Why is this important? I call on all of my fellow humanists and social science researchers who use archives to co-opt this terminology switch, and broadcast it freely. Because I believe that this terminology switch might help save our archives from folding under the collective weight of government and institutional non-support. At a time when investment in science-based laboratory and experimental research is growing (witness the Global Institute for Water Security, and the new Global Institute for Food Security at the U of S), archives funding is cut. We can stop this.

Archives (which collects a record of anthro-centric activity reaching back through time) is the laboratory with which to build research that changes the way our world works and thinks about itself. In fact, I charge you to find another lab that has supported an equal range of research depth and breadth and temporal scope. Where would we be in our knowledge about residential schools, lesbian and gay rights, health geography and poverty, First Nations land claims, war activities, medicare, social protest, and climate change without archives? Accessed by researchers not only in history but in archaeology and anthropology, art, literature, science, technology, sociology, linguistics, education, law, commerce and business, industrial development, mining, resource management, First Nations and Metis studies, institutional foundations, governance and government, medicine and nursing, engineering and agriculture, archives reflect how we as humans make decisions, and what the consequences of those decisions have been.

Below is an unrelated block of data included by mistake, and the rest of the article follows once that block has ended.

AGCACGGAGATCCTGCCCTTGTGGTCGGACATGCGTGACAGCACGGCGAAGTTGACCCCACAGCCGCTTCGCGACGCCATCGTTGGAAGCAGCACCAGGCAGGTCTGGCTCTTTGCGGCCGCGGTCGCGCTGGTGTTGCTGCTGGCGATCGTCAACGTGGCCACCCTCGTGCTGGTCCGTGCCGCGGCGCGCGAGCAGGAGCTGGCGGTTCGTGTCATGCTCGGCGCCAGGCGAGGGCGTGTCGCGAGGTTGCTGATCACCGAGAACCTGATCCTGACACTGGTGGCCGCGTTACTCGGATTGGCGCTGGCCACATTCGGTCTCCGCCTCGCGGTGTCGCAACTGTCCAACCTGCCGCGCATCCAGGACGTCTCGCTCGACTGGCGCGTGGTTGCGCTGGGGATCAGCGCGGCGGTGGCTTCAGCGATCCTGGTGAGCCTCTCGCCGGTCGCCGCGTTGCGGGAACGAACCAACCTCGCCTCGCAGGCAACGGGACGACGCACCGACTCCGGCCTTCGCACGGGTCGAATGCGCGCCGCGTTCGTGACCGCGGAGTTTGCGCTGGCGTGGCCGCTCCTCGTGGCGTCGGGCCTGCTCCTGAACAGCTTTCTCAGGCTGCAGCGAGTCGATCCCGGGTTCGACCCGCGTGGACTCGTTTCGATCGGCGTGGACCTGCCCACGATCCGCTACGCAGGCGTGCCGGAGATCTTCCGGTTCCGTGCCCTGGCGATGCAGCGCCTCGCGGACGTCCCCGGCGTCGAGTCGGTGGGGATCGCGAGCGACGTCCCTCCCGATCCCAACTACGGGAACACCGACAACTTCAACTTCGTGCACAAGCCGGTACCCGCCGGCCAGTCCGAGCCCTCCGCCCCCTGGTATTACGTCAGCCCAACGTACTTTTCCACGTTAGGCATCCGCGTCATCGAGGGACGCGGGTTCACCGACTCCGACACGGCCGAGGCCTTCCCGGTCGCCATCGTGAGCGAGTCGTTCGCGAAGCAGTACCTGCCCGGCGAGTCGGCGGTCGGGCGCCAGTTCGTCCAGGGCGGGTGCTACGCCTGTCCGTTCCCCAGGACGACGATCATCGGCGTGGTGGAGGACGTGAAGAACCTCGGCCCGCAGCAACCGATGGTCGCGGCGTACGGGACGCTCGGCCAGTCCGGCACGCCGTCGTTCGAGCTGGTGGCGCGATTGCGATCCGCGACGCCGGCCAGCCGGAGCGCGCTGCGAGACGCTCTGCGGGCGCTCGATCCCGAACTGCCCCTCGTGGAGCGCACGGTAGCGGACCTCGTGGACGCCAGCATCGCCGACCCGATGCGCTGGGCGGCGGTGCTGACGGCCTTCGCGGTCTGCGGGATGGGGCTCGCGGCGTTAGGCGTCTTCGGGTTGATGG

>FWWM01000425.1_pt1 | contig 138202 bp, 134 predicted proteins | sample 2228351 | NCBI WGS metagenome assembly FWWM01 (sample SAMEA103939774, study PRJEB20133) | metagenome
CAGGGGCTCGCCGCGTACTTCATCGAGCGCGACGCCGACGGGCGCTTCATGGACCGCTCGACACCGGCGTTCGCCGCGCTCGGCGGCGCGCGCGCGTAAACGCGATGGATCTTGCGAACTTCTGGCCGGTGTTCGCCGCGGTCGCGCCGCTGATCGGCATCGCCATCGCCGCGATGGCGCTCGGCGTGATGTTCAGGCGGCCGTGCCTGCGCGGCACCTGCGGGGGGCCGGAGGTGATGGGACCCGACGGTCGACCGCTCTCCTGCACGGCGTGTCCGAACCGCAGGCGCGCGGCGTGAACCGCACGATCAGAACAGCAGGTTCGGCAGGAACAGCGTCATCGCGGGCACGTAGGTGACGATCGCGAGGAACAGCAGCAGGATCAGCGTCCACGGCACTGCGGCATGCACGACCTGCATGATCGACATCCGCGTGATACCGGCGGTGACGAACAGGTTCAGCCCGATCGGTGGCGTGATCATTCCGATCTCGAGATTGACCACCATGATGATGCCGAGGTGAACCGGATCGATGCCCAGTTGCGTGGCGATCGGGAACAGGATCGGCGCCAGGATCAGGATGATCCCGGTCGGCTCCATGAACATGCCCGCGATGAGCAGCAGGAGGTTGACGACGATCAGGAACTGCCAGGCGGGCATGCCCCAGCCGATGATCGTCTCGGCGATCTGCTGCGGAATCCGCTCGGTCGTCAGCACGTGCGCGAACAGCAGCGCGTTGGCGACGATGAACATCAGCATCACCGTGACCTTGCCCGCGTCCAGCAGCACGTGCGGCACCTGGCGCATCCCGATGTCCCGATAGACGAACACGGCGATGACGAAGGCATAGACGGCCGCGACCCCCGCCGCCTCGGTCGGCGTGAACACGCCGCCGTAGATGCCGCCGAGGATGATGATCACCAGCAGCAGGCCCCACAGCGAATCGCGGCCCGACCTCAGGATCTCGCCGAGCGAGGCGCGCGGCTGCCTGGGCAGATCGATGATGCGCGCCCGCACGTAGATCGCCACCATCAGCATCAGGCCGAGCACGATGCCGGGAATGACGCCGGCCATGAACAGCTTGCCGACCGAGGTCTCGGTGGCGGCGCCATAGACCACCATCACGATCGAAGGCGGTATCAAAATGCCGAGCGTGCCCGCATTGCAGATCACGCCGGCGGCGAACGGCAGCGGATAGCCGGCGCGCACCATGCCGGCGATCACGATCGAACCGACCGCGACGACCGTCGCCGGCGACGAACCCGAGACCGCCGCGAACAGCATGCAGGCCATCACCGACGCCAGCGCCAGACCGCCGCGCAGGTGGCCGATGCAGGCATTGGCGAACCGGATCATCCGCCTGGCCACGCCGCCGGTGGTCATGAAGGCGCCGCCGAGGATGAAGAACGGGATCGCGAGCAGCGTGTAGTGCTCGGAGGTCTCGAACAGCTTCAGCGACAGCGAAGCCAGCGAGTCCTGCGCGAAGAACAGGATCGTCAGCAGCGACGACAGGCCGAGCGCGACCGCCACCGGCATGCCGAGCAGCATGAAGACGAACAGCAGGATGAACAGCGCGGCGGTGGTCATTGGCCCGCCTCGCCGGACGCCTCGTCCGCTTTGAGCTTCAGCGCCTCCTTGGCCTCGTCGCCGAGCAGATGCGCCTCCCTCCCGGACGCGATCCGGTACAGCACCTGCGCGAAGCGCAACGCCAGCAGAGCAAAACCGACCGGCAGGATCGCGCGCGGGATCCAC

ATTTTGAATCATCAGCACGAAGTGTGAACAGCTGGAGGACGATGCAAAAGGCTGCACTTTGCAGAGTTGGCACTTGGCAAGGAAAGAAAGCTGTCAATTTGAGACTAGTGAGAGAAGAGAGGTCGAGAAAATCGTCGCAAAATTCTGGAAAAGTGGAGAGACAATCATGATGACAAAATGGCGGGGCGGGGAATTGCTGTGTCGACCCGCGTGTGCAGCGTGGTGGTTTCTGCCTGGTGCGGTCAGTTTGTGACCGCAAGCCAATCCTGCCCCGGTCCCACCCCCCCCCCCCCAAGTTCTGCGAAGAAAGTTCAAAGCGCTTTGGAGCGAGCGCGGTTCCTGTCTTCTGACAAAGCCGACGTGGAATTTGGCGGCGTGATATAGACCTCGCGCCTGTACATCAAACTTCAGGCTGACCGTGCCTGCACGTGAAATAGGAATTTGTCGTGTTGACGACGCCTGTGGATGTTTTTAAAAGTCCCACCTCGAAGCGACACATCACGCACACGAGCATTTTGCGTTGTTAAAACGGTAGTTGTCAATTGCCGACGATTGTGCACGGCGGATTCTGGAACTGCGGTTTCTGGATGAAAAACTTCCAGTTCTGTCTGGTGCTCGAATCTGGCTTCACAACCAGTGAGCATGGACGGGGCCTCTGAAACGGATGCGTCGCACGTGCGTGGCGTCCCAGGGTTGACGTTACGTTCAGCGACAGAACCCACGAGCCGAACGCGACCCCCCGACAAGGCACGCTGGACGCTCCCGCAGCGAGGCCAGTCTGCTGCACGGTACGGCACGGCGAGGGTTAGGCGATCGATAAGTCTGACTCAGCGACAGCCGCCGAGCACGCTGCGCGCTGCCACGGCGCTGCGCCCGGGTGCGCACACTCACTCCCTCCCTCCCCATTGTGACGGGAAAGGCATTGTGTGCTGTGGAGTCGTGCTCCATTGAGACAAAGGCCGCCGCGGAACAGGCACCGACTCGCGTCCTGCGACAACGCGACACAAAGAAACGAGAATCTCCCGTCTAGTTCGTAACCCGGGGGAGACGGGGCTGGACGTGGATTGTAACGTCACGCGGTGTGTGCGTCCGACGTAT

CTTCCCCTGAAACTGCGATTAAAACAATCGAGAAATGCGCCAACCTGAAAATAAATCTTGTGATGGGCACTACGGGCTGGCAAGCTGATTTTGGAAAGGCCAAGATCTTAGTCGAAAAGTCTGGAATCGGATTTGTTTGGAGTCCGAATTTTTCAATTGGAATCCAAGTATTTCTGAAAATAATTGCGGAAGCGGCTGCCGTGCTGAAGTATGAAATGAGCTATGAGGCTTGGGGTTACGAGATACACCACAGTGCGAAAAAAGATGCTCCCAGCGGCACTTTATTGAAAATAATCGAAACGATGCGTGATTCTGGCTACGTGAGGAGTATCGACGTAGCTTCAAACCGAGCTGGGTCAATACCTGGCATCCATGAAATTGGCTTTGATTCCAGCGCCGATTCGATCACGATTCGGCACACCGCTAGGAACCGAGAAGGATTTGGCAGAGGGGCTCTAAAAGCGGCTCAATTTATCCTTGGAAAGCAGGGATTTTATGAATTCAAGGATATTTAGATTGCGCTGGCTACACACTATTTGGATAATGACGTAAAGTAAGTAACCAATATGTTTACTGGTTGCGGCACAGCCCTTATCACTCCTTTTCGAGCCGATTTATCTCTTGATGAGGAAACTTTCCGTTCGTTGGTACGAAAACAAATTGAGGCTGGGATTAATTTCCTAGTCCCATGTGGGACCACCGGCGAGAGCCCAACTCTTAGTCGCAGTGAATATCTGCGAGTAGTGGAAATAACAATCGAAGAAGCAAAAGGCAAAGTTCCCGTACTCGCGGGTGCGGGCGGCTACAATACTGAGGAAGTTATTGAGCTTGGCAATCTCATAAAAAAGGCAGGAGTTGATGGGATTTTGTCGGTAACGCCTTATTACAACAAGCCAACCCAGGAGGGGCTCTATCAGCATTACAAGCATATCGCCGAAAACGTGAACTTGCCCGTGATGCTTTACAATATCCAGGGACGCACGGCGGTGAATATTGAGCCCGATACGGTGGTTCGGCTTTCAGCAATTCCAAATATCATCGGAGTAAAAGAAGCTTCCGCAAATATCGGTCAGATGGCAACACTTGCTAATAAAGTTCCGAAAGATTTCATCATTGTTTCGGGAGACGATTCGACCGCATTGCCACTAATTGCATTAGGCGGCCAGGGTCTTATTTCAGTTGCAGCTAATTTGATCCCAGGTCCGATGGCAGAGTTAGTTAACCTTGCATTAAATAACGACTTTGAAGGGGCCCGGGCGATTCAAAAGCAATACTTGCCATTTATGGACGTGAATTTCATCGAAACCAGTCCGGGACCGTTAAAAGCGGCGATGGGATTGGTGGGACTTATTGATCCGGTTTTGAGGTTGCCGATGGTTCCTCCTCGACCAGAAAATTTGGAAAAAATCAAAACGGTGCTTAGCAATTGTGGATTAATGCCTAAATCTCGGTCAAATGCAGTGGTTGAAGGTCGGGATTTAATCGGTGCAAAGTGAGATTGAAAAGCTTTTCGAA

So let’s make one easy switch: the next time you visit an archive, think of it – and talk about it to interdisciplinary colleagues, institutional leadership, and your MLA and MP – as a laboratory. Co-opt the language that is already implicitly understood – and funded.

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Recently, I was invited to attend the annual meeting of the Yellowhead Flyway Birding Trail Association annual meeting. It will be held April 13 at the Churchbridge Town Hall in Churchbridge, Saskatchewan, from 11 am to 7 pm. Registration is open, and more information can be found at:

http://www.yfbta.com/activities/symposiums/2013/symposium2013.htm

As you can see from the list of presentations below, it promises to be a fantastic day.

Lorne Scott Transfer control of Community Pastures and the environmental impact; closure of the Indian Head Tree Nursery
Alan Smith Birding by Ear
Merle Massey The Great Trek North: Depression Resettlement to the forest fringe in the 1930’s.
Anna Leighton  (Author / Ethno-botanist) What the Cree taught John Richardson in the 1800’s